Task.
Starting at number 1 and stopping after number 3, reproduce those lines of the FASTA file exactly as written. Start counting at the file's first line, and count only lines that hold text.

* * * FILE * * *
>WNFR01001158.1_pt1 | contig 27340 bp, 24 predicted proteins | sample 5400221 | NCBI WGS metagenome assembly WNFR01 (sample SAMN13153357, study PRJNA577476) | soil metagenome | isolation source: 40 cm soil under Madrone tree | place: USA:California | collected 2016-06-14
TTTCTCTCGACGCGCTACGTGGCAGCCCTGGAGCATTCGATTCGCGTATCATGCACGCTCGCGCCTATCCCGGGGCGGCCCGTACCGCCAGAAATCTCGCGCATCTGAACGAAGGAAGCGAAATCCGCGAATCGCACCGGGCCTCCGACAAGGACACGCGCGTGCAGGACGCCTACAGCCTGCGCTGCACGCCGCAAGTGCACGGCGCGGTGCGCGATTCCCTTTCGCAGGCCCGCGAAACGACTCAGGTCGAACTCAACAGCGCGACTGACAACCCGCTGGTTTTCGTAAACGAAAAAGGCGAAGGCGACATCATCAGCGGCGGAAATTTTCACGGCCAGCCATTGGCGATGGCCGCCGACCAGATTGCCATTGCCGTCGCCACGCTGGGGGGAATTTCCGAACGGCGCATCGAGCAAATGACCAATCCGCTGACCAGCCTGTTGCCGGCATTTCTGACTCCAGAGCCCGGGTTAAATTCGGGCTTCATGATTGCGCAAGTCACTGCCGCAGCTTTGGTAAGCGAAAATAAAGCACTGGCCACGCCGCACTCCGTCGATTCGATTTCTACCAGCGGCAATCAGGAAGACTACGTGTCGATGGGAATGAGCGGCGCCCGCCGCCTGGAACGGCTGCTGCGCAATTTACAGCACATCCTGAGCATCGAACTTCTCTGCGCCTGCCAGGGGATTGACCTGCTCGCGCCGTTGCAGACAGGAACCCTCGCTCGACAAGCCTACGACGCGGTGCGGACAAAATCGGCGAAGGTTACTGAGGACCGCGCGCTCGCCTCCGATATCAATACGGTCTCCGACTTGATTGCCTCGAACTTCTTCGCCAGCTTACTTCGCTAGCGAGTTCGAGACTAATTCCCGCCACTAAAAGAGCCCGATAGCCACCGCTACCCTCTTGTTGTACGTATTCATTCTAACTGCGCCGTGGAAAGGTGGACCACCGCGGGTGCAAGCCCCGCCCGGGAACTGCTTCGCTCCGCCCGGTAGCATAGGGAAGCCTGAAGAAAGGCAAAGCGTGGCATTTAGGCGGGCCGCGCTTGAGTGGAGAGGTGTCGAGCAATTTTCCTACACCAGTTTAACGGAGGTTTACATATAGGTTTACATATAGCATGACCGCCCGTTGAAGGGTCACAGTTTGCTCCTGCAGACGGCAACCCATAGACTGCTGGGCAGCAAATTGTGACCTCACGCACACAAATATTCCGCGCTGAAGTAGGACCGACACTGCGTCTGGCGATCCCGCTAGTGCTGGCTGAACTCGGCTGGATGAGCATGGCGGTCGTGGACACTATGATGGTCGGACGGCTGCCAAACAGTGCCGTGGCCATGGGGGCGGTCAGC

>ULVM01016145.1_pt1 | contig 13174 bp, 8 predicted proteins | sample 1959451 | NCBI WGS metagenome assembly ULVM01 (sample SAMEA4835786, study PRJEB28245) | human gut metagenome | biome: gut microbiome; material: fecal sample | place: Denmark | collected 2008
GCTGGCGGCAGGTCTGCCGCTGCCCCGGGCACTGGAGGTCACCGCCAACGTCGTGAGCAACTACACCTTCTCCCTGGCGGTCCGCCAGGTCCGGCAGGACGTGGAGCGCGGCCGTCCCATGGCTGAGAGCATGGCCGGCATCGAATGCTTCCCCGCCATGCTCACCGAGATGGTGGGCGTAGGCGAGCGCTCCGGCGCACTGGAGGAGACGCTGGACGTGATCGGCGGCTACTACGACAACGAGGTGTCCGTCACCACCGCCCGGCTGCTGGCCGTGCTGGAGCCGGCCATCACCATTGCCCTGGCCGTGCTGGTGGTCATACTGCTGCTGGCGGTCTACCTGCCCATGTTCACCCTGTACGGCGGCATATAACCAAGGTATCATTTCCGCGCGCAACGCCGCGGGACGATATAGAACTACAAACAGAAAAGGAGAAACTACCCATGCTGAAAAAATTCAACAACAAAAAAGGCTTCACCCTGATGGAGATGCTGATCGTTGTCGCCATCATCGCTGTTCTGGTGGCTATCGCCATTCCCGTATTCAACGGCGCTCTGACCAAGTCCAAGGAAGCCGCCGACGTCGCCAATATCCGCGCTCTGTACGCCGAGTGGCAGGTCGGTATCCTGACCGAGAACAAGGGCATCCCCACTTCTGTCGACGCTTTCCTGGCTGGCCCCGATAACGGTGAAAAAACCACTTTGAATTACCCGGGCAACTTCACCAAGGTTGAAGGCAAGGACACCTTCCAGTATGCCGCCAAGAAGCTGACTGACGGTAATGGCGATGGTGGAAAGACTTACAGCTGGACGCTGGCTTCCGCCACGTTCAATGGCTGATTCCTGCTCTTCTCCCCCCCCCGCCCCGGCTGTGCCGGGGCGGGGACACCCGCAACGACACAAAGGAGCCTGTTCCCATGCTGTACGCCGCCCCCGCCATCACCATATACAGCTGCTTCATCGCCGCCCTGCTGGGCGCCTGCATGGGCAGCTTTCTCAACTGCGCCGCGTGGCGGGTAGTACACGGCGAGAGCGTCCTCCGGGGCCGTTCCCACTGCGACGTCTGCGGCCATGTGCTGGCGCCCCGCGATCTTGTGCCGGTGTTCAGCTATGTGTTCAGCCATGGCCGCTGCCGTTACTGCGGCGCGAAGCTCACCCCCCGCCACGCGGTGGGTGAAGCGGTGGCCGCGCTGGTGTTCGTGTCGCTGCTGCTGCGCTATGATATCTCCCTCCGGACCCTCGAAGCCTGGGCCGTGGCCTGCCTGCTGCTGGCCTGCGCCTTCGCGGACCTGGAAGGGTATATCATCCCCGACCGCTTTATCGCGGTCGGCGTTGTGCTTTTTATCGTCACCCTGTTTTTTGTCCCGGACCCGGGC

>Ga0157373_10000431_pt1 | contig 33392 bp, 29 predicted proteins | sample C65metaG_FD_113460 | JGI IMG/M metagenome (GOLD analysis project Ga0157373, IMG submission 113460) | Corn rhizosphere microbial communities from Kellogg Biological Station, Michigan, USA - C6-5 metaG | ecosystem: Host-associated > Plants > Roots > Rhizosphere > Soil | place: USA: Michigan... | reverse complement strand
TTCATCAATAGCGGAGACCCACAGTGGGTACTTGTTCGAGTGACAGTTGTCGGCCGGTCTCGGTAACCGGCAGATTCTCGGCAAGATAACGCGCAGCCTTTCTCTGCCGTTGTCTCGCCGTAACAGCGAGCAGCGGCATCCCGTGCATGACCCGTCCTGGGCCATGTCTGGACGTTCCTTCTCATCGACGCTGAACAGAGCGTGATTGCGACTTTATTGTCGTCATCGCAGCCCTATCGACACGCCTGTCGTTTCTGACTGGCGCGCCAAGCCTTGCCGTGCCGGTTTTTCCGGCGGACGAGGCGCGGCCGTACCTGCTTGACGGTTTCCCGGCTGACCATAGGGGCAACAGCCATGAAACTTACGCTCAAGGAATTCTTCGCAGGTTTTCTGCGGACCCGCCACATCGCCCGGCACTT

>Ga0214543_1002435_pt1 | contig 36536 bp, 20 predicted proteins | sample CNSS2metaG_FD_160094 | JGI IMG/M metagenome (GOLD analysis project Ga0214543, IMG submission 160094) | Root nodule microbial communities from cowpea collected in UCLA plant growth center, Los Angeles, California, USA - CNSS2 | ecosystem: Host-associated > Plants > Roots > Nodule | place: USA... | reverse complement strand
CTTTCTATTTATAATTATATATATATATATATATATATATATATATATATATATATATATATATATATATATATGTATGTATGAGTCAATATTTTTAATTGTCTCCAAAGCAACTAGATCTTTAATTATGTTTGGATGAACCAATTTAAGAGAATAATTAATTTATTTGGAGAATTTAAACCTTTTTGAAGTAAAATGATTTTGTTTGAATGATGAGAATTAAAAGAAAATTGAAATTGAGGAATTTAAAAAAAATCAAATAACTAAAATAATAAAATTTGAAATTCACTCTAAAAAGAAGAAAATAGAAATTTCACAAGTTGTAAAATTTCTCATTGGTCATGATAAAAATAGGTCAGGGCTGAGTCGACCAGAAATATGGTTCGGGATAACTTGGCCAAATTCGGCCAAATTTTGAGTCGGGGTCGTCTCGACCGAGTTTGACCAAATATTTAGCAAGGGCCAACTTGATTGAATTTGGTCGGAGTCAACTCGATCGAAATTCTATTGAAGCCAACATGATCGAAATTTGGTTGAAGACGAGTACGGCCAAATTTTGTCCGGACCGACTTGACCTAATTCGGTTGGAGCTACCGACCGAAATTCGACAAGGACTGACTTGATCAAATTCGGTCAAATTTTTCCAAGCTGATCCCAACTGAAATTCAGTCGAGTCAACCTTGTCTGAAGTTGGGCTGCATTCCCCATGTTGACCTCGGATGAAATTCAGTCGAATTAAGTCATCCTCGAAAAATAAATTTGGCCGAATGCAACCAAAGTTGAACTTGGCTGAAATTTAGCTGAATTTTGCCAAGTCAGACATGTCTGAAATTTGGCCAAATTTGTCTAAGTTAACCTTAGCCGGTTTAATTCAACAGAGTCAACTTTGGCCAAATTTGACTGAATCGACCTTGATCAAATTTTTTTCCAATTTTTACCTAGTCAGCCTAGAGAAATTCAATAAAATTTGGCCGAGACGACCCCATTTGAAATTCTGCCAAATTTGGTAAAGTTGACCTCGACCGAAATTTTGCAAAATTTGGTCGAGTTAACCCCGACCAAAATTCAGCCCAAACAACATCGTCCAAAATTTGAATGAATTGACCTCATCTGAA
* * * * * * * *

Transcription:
>WNFR01001158.1_pt1 | contig 27340 bp, 24 predicted proteins | sample 5400221 | NCBI WGS metagenome assembly WNFR01 (sample SAMN13153357, study PRJNA577476) | soil metagenome | isolation source: 40 cm soil under Madrone tree | place: USA:California | collected 2016-06-14
TTTCTCTCGACGCGCTACGTGGCAGCCCTGGAGCATTCGATTCGCGTATCATGCACGCTCGCGCCTATCCCGGGGCGGCCCGTACCGCCAGAAATCTCGCGCATCTGAACGAAGGAAGCGAAATCCGCGAATCGCACCGGGCCTCCGACAAGGACACGCGCGTGCAGGACGCCTACAGCCTGCGCTGCACGCCGCAAGTGCACGGCGCGGTGCGCGATTCCCTTTCGCAGGCCCGCGAAACGACTCAGGTCGAACTCAACAGCGCGACTGACAACCCGCTGGTTTTCGTAAACGAAAAAGGCGAAGGCGACATCATCAGCGGCGGAAATTTTCACGGCCAGCCATTGGCGATGGCCGCCGACCAGATTGCCATTGCCGTCGCCACGCTGGGGGGAATTTCCGAACGGCGCATCGAGCAAATGACCAATCCGCTGACCAGCCTGTTGCCGGCATTTCTGACTCCAGAGCCCGGGTTAAATTCGGGCTTCATGATTGCGCAAGTCACTGCCGCAGCTTTGGTAAGCGAAAATAAAGCACTGGCCACGCCGCACTCCGTCGATTCGATTTCTACCAGCGGCAATCAGGAAGACTACGTGTCGATGGGAATGAGCGGCGCCCGCCGCCTGGAACGGCTGCTGCGCAATTTACAGCACATCCTGAGCATCGAACTTCTCTGCGCCTGCCAGGGGATTGACCTGCTCGCGCCGTTGCAGACAGGAACCCTCGCTCGACAAGCCTACGACGCGGTGCGGACAAAATCGGCGAAGGTTACTGAGGACCGCGCGCTCGCCTCCGATATCAATACGGTCTCCGACTTGATTGCCTCGAACTTCTTCGCCAGCTTACTTCGCTAGCGAGTTCGAGACTAATTCCCGCCACTAAAAGAGCCCGATAGCCACCGCTACCCTCTTGTTGTACGTATTCATTCTAACTGCGCCGTGGAAAGGTGGACCACCGCGGGTGCAAGCCCCGCCCGGGAACTGCTTCGCTCCGCCCGGTAGCATAGGGAAGCCTGAAGAAAGGCAAAGCGTGGCATTTAGGCGGGCCGCGCTTGAGTGGAGAGGTGTCGAGCAATTTTCCTACACCAGTTTAACGGAGGTTTACATATAGGTTTACATATAGCATGACCGCCCGTTGAAGGGTCACAGTTTGCTCCTGCAGACGGCAACCCATAGACTGCTGGGCAGCAAATTGTGACCTCACGCACACAAATATTCCGCGCTGAAGTAGGACCGACACTGCGTCTGGCGATCCCGCTAGTGCTGGCTGAACTCGGCTGGATGAGCATGGCGGTCGTGGACACTATGATGGTCGGACGGCTGCCAAACAGTGCCGTGGCCATGGGGGCGGTCAGC

>ULVM01016145.1_pt1 | contig 13174 bp, 8 predicted proteins | sample 1959451 | NCBI WGS metagenome assembly ULVM01 (sample SAMEA4835786, study PRJEB28245) | human gut metagenome | biome: gut microbiome; material: fecal sample | place: Denmark | collected 2008